The word count was limiting, however, and too many things were grappling for inclusion, so I will write a bit more here, thoughts provoked by the finishing and photographing of my Rust yarn.
Each step is so distinct: the palette selection, the prep, the spin, the skeining… then, the shoot. It’s hard to overstate the value of the photography, when one’s work is primarily being shared online.
This is true for any artist, of course, but yarn is a unique animal in that its personality manifests differently depending on how it’s shown. On the bobbin or in the skein, hanging loose or piled onto itself, stretched taut, in strands, in extreme macro – all these glimpses tell a different story. As a sculptural piece, the yarn contains movement and energy, and these elements are manipulated along with the fiber, to different intended (or maybe unintended) effects.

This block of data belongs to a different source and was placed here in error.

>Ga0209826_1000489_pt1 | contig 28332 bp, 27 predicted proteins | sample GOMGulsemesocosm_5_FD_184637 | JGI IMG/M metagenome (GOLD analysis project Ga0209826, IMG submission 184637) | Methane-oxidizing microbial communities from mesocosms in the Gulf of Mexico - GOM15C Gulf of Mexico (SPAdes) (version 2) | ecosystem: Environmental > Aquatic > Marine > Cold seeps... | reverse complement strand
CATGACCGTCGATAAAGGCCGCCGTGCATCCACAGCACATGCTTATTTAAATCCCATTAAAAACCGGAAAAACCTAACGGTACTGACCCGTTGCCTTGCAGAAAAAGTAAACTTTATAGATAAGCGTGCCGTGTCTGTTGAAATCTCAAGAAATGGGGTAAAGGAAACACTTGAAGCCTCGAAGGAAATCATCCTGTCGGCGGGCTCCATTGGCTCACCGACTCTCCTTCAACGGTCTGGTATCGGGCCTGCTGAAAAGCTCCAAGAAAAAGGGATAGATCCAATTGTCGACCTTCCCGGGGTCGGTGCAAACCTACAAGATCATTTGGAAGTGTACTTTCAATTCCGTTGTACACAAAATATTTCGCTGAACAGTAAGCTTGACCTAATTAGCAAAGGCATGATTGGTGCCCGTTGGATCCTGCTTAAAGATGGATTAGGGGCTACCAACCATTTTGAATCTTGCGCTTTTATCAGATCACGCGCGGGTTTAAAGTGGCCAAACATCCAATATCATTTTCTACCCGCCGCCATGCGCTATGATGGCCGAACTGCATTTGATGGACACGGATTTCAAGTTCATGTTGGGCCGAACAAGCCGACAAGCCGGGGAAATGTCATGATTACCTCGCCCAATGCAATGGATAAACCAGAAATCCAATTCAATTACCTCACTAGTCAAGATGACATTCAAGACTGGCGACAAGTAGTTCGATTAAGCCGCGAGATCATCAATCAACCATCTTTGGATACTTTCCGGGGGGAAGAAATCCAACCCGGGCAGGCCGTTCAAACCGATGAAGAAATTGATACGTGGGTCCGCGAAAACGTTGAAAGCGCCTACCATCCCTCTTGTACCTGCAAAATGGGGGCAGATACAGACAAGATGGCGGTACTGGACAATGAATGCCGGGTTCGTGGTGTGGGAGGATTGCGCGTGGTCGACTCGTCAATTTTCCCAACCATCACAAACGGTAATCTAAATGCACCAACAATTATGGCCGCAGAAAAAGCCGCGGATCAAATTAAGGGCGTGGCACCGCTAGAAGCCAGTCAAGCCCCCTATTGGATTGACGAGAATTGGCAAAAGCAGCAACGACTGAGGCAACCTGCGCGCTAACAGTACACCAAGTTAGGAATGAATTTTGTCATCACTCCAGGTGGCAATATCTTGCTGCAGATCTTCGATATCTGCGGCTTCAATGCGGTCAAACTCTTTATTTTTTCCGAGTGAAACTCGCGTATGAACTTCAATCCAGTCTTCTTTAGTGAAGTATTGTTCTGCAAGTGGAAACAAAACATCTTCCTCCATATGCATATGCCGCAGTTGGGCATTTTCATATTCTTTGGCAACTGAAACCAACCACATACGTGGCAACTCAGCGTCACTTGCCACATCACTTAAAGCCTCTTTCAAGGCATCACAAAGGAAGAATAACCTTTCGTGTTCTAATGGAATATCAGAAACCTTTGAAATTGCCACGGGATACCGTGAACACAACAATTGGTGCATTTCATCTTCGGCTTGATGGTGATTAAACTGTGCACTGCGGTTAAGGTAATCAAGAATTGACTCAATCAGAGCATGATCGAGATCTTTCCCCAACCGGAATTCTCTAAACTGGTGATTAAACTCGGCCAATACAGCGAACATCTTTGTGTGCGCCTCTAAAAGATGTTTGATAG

For me, it is always a suspenseful moment when I photograph the yarn. Will the colors show true in the light? Will the yarn cooperate? Will it work with me, and say what I was hoping it would say?
It is not an exaggeration to say that the way the yarn photographs affects whether or not I consider it a successful piece. Several factors determine whether I think of a given yarn as an artwork, and how it behaves in front of the lens is a big one.
I guess this means the photos are a part of the work….. which would not surprise most of the art spinners I know, many of whom have been known to wish for wall-size enlargements of certain yarn images.
In this case, I think the yarn and I are getting along well.